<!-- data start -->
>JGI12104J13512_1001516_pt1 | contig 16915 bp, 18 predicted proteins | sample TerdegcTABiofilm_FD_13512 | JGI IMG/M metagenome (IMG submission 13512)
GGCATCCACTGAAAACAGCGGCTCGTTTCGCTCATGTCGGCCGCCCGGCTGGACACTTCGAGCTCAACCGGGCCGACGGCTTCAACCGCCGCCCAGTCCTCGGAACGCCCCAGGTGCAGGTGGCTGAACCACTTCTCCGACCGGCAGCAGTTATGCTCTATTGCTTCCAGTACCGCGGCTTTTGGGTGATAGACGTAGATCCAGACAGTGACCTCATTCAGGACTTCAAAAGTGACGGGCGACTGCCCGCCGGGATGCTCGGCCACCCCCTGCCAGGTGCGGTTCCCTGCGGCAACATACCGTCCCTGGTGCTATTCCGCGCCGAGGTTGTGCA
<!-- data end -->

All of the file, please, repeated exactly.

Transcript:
>JGI12104J13512_1001516_pt1 | contig 16915 bp, 18 predicted proteins | sample TerdegcTABiofilm_FD_13512 | JGI IMG/M metagenome (IMG submission 13512)
GGCATCCACTGAAAACAGCGGCTCGTTTCGCTCATGTCGGCCGCCCGGCTGGACACTTCGAGCTCAACCGGGCCGACGGCTTCAACCGCCGCCCAGTCCTCGGAACGCCCCAGGTGCAGGTGGCTGAACCACTTCTCCGACCGGCAGCAGTTATGCTCTATTGCTTCCAGTACCGCGGCTTTTGGGTGATAGACGTAGATCCAGACAGTGACCTCATTCAGGACTTCAAAAGTGACGGGCGACTGCCCGCCGGGATGCTCGGCCACCCCCTGCCAGGTGCGGTTCCCTGCGGCAACATACCGTCCCTGGTGCTATTCCGCGCCGAGGTTGTGCA